great deal of time and effort, and take pride in ensuring that the judges and cooks are well feed and have a good time.
And it is very much appreciated. Next year I plan on taking a vacation day or arranging to leave work early so I can enjoy the full experience of these excellent contests.
Currently I don’t have any definite plans to cook at any contests, but that will probably change as the barbecue season progresses. My urge to cook in competition has been burning inside me for the last 4 months, as well as with my barbecue teammate. However, it’s been very difficult for both of us to find the time to properly prepare and cook
successfully right now.
I do plan on judging a contest in at least one new state this year though, as I’ve done each year before. It will probably later in the season. Arkansas and Washington State are the prime candidates. I usually begin contacting contest organizers at the end of the previous year and beginning of the new year, and have most of my KCBS and MBN schedules completed by March. And then apply for contests held later in the barbecue season when applications become available. I know this is pretty much what all judges and cooks do, but somehow I’ve been told I’m more
“retentive” about it. I just call it being “business organized”! After all, barbecue is an obsession and we are professionals. Right?
Some of my other favorite barbecue contest to judge, in addition to the three mentioned above, that you might want to check out for great hospitality and a fun event are as follows:
The Murphysboro Cook-off (Murphysboro, IL) - a dual KCBS and MBN contest in a small quaint town, top cooking
teams, Mike Mills hosts, and great 17th Street Grill & Bar barbecue for dinner the night before.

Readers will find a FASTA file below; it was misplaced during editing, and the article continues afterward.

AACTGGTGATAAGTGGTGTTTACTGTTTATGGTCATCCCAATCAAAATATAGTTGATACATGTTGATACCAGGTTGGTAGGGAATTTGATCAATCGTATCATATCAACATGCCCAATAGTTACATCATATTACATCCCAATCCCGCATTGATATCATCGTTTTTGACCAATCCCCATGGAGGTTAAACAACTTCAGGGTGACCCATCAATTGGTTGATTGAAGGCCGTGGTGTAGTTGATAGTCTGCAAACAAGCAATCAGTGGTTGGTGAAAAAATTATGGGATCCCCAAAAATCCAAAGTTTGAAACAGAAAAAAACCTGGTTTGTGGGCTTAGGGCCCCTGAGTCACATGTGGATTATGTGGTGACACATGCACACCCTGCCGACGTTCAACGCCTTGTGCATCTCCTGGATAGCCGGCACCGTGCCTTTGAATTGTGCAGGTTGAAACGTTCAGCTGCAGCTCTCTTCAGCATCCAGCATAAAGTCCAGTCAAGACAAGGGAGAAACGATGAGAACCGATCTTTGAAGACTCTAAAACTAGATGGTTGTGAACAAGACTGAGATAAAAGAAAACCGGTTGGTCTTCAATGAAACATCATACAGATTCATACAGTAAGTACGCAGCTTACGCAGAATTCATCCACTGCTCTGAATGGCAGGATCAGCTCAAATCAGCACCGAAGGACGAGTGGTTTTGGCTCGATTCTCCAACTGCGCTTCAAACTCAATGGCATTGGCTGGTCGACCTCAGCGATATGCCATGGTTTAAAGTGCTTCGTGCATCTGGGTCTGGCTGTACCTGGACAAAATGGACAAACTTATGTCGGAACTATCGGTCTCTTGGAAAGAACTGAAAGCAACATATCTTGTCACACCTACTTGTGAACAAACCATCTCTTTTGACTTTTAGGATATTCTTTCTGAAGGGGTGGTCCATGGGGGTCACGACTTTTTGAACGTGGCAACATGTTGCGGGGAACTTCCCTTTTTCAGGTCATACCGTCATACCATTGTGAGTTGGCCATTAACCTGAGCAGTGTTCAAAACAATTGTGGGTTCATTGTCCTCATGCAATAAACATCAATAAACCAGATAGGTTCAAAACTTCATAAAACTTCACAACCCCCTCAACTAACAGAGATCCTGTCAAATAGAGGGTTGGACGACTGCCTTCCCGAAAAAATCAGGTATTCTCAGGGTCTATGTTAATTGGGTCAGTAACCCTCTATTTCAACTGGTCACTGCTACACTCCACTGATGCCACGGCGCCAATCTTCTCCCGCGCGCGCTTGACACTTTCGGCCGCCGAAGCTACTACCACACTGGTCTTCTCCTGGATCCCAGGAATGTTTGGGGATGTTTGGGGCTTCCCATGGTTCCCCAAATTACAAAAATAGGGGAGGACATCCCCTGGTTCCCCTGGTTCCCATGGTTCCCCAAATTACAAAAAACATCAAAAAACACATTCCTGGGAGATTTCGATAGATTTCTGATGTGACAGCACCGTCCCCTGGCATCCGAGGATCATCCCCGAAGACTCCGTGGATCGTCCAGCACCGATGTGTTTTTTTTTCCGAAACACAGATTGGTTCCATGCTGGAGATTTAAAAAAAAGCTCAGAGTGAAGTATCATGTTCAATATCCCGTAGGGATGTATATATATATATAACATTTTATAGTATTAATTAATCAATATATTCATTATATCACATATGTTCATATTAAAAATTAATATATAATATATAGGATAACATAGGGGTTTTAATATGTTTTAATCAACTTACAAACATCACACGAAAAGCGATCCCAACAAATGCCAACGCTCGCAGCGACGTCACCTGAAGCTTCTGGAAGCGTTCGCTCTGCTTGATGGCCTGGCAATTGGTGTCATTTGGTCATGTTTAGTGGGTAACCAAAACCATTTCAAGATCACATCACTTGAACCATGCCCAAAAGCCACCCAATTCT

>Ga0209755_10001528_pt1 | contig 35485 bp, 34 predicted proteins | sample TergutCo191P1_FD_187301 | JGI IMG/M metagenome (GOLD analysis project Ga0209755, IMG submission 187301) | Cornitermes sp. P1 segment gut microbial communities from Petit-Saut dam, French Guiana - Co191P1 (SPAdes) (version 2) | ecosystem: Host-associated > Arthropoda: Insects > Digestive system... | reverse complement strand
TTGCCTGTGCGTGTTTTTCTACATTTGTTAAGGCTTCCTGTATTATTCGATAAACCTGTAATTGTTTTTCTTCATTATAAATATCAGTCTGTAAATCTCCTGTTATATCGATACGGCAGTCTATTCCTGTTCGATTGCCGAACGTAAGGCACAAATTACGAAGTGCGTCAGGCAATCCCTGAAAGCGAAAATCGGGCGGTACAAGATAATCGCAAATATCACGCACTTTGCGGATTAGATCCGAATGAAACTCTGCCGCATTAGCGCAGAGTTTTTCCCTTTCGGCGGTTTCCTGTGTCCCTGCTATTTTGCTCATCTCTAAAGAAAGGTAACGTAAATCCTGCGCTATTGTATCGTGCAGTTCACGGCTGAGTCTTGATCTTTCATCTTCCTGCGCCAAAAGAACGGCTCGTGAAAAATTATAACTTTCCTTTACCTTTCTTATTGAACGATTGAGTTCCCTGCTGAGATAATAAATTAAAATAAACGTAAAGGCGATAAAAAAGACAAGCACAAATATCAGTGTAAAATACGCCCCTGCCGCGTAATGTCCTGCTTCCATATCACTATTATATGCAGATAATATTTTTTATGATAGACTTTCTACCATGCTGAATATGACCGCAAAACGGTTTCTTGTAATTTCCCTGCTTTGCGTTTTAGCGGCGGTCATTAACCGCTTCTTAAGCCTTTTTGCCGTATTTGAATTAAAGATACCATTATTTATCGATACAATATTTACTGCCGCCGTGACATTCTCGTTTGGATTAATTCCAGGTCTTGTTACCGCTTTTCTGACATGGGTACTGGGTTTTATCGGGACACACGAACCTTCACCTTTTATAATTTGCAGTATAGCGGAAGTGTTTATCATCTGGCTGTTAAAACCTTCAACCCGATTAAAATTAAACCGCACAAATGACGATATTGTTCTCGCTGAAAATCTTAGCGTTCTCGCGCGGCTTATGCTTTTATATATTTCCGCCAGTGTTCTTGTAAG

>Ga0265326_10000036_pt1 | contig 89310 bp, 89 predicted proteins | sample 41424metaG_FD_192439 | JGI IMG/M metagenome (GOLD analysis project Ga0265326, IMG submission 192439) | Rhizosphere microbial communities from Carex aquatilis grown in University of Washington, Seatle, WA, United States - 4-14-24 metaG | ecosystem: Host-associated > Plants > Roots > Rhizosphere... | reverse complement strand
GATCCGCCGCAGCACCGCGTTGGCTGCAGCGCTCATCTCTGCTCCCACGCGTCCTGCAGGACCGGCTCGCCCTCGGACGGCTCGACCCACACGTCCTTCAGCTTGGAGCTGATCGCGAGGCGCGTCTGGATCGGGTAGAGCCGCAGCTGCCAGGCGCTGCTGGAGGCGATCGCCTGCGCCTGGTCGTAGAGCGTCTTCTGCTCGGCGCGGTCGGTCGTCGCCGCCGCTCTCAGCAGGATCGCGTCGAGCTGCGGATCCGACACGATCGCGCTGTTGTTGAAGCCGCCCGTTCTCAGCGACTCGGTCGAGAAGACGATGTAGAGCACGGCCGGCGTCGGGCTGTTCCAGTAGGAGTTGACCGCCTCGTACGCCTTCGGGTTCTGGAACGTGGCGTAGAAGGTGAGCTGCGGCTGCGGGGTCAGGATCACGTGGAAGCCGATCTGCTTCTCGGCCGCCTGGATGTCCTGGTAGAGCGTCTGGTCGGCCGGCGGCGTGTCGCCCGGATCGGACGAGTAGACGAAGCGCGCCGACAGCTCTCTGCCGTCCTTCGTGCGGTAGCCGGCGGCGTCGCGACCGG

The Mainely Grillin’ & Chillin’ BBQ Championship (Eliot, ME) - a small contest in a small, quaint New England town
held at Raitt Homestead Farm benefiting the farm, with good outlet shopping in nearby York, ME.
The Variety Children’s Charity BBQ Bash (Memphis, TN) - a well-run contest in “a capital of barbecue”, top cooking
teams, judging additional categories like sauces with the MBN scoring systems, kids cooking contest, and benefits
the Children’s Charity that is dedicated to promoting and protecting the health and well-being of children around the
The Lakeland Pigfest (Lakeland, FL) - a big, fun festival at the Detroit Tigers training facility with a big backyard
contest, top barbecue teams, many of the top Pit Masters like Ray Lampe and Myron Mixon man booths.
The American Royal (Kansas City, MO) –the largest barbecue contest in the U.S. in “a capital of barbecue” with
hundreds of cooking teams and certified judges in the professional and backyard divisions, all the top cooking
teams in attendance, a big barbecue festival, and very prestigious.
However, I’ve never attended a KCBS or MBN barbecue contest that everyone hasn’t been genuine and down to earth, from my fellow judges, to the cooks, to the contest reps, to the contest organizers. So, I guess you could say “I’ve never meet a barbecue contest that I haven’t liked”!
Thank goodness it’s open season on hogs and other tasty competition animals again. Sorry PETA. Not!
Have a great 2012 barbecue season everyone!!
Where there's smoke, there's probably barbecue!